During our trip to Kruger National Park, we felt that it would only do the trip justice if we spent a few nights in Sabi Sand Game Reserve before heading back. We had read about the differences between the two and were quite certain we would be short changing ourselves if we didn't pay a visit to Sabi Sand. We stayed in Umkumbe Lodge which is one of the smaller lodges in Sabi Sand. That being said, Umkumbe brought along with it a wonder crew ranging from the chef to the tour guides. There was alot of personal attention and you could see and feel the extra mile they go to making sure your stay is as comfortable as can be. We were a family of vegetarians and they made it a point to make special meals for us and they were honestly some of the best meals we had on the trip. The game drives were alot of fun, the guides were very knowledgeable and the coordination of the drives was great. The highlight was spotting the rhinos and it helped us complete our list of the big 5 (of which we had seen the other 4 in Kruger). I would recommend Sabi Sand for anyone who has the ability to pocket the price you would be paying for it, but once that staged is past, be prepared to have a thrilling, luxurious and very pleasant time in Sabi Sand.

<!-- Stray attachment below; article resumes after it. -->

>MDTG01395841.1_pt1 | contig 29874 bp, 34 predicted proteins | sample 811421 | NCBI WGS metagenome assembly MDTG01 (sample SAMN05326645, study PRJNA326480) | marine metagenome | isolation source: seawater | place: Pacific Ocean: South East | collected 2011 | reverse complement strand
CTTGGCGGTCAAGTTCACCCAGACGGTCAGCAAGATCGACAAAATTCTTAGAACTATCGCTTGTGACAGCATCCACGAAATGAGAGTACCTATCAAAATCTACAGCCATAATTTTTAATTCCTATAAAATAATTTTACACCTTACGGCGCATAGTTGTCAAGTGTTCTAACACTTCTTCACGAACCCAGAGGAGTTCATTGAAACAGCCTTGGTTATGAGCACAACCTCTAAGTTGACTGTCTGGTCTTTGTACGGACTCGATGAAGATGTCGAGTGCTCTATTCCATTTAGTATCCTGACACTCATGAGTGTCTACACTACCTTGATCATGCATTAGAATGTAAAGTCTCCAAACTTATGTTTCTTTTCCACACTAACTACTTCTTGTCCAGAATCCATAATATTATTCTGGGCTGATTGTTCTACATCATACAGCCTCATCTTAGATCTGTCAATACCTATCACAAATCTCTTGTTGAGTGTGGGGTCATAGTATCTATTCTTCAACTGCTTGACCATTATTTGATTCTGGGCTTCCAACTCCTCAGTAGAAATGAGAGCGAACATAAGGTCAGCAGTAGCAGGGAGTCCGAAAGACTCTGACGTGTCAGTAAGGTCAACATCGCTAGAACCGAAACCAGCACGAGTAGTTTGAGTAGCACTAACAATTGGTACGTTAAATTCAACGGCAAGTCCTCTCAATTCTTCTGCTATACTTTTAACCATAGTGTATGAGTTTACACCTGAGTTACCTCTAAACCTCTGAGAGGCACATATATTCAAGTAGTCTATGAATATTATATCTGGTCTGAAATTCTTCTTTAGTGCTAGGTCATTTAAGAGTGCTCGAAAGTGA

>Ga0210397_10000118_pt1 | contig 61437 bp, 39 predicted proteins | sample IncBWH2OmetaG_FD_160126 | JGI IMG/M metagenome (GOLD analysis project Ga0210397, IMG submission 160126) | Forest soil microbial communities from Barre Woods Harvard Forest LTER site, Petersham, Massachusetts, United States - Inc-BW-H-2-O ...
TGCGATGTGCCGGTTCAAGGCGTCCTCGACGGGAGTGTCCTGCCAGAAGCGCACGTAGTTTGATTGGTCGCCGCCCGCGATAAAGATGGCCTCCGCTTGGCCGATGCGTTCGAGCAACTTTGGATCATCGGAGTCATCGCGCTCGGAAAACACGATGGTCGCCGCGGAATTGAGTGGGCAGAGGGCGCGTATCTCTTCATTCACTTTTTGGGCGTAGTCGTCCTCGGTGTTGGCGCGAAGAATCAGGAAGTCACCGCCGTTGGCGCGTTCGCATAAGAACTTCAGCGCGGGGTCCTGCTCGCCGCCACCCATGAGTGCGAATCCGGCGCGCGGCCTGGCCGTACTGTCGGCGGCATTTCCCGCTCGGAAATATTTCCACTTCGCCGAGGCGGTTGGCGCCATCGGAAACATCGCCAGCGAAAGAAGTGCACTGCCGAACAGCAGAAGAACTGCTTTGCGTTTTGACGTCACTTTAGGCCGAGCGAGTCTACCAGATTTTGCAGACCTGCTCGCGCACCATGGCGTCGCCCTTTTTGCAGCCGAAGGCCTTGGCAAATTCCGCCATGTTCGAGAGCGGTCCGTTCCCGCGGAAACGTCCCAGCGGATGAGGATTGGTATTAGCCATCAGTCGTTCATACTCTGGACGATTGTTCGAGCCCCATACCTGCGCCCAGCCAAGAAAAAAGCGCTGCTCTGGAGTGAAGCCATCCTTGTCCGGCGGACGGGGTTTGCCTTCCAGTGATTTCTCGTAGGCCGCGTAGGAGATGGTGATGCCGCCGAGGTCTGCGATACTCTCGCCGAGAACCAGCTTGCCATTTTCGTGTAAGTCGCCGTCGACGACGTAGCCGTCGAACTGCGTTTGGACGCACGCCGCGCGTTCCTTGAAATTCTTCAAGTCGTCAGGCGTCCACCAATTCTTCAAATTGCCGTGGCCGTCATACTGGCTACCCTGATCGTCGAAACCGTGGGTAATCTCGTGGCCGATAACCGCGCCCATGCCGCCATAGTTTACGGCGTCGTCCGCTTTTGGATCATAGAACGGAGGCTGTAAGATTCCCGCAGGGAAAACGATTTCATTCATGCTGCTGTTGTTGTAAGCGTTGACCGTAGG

Very nice place, to make a safari, beautiful landscapes and a lot of animals.
We had great wildlife sightings in Sabi Sands, including a very close encounter with a pair of mating leopards! Incredible!
We did find that we saw more people and safari trucks than in Timbavati, and therefore the "bush vibe" is not the same. We felt more "in the wild" in Timbavati.